ROMANTIC NOVELTIES • Hideko Udagawa (vn); Martyn Brabbins, cond; Philharmonia O • SIGNUM 224 (53:57)
RIMSKY-KORSAKOV Fantasy on Russian Themes, op. 33. GADE Capriccio in a. YSAŸE Mazurka, op. 10/2. Saltarelle Carnavalesque. GLAZUNOV Read more class="ARIAL12bi">Méditation, op. 32. TCHAIKOVSKY Sérénade mélancolique, op. 26. JOACHIM Variations in e
As did her earlier programs of music by Khachaturian and Rachmaninov, Hideko Udagawa’s collection Romantic Novelties includes an intriguing mix of the familiar (Tchaikovsky, Glazunov), the less familiar (Joachim), and the relatively unknown (Gade, Ysaÿe). Her teacher, Nathan Milstein, recorded Rimsky-Korsakov’s Fantasy in 1962, and her performance pays several kinds of tribute to him—not only in the choice of repertoire, but in similarities of her style to his. For example, it’s easy to hear in the opening flourish the way Milstein played the opening of Dvo?ák’s concerto (and of course, the Fantasy itself, from 1963 and in stereo, played with an orchestra conducted by Robert Irving, in The Art of Nathan Milstein, EMI 6-ZDMF 64830, in which Milstein actually sounds, though similarly expressive, incomparably more suave—although, perhaps because he identified with this repertoire, that might have been expected). Incidentally, the booklet gives the wrong timing for this track; it lasts 9:45, rather than 4:00. In any case, Gade’s Capriccio in A Minor, one of the less-unfamiliar works, combines lyricism with rhythmic piquancy. Udagawa carries off the brilliant passagework as effectively as she does the poignantly songful interludes. Eugène Ysaÿe’s Mazurka, billed as a premiere recording, requires panache in the bold technical passages, but the haunting subject itself represents a subtler (though, in comparison with the materials in his late solo sonatas, relatively straightforward) manner of expression; Udagawa easily moves back and forth among these, making a strong case for this hitherto unrecorded work.
Milstein also played Glazunov’s Méditation (available in the same EMI collection cited above). Udagawa is no more averse to the occasional expressive portamento than he had been, a manner in which she excels. Ysaÿe’s Saltarelle alternates major and minor and includes the usual touches (for the violin part, the swirling upward diminished seventh chord); Udagawa makes it sound more reflective than circus-like. Her tone on the G string throbs at the beginning of Tchaikovsky’s Sérénade mélancolique, and although it seems like a piece that Milstein might have chosen, he never recorded it. Udagawa’s manner approaches his in works like this: heightened expressivity that, passed through the twin filters of meticulous craftsmanship and patrician musical sensibility, emerges as palatable to the even most fastidious taste. So if the octaves at the climax don’t burn with Heifetz’s white-hot intensity, they’re convincing in their own elegant way. Joseph Joachim’s Variations in E Minor, the longest work on the program, brings it to a conclusion. Joachim, who shaped the highly idiomatic transcription of Brahms’s Hungarian Dances for violin and piano (and contributed to many other works, such as Brahms’s and Dvo?ák’s violin concertos), also achieved renown as a composer, whose difficult but ingratiating “Hungarian” Concerto has in recent years enjoyed a renaissance of interest. His variations, like Brahms’s concerted works for violin, weave a brilliant solo part into a complex orchestral fabric; although one of the great virtuosi in violin history and never reluctant to incorporate the greatest difficulties in his solo parts, he never wrote showpieces. In this regard, the variations fit the mold of his other compositions, hardly ever making an effect for its own sake, though they sound tremendously difficult. As throughout the program, Martyn Brabbins and the Philharmonia Orchestra provide insightful accompaniments (though here they rise far above that role, attaining to an almost Brahmsian grandeur), but the engineers have placed Udagawa front and center (supported by a bit of reverberation) throughout the program.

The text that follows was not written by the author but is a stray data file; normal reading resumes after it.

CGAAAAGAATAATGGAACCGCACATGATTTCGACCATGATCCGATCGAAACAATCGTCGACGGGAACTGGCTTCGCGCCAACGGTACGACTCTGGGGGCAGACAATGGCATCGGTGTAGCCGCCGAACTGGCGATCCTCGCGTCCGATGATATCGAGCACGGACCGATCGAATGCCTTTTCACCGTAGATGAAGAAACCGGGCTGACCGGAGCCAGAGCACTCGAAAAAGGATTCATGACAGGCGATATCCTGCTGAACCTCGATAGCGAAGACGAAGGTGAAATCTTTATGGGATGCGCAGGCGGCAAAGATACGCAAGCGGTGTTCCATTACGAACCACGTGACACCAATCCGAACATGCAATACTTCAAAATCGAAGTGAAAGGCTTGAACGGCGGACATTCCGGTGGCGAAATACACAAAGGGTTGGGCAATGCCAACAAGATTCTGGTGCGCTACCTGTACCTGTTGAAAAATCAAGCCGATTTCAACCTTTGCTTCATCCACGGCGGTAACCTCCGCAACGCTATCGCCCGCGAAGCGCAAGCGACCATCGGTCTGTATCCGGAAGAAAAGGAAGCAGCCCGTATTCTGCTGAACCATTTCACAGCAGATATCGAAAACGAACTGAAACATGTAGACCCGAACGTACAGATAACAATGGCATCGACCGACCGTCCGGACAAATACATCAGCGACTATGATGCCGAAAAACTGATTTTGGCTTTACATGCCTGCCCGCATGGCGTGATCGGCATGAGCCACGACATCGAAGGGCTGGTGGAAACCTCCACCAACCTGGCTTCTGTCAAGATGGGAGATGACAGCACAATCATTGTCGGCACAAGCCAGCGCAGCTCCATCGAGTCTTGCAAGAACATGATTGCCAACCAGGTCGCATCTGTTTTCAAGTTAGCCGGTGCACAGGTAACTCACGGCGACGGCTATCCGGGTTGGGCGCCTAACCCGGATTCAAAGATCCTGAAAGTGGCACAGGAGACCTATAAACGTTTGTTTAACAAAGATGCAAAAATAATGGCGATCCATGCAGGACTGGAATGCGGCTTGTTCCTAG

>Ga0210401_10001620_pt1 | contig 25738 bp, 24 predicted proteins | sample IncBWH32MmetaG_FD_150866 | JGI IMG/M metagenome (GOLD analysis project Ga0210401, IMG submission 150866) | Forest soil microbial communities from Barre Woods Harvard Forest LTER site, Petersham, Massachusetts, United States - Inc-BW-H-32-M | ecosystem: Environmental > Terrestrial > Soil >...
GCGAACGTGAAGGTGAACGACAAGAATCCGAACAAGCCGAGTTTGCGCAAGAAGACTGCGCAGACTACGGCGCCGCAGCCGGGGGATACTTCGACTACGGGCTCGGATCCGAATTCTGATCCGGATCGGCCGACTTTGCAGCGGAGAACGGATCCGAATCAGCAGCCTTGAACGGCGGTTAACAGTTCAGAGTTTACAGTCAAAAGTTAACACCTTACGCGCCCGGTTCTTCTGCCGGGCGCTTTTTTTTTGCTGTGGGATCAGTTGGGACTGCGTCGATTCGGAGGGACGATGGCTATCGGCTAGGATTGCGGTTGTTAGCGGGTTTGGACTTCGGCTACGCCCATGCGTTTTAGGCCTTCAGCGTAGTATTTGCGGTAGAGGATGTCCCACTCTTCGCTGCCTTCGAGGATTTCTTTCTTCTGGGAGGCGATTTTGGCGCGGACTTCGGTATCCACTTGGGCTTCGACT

Hideko Udagawa displays a great stylistic flair and a strong musical personality throughout this challenging and diverse program, as well as a tone that, like Francescatti’s, possesses a slight, bright edge that allows her to cut through passages in double-stops with bracing clarity. If occasionally (particularly in those same double-stopped or chordal passages) her bow arm sounds a bit stiff, she makes a strong impression overall. And all kinds of listeners should find her program attractive, rich in both insightful explorations of the unknown and in uniquely personal views of the familiar.
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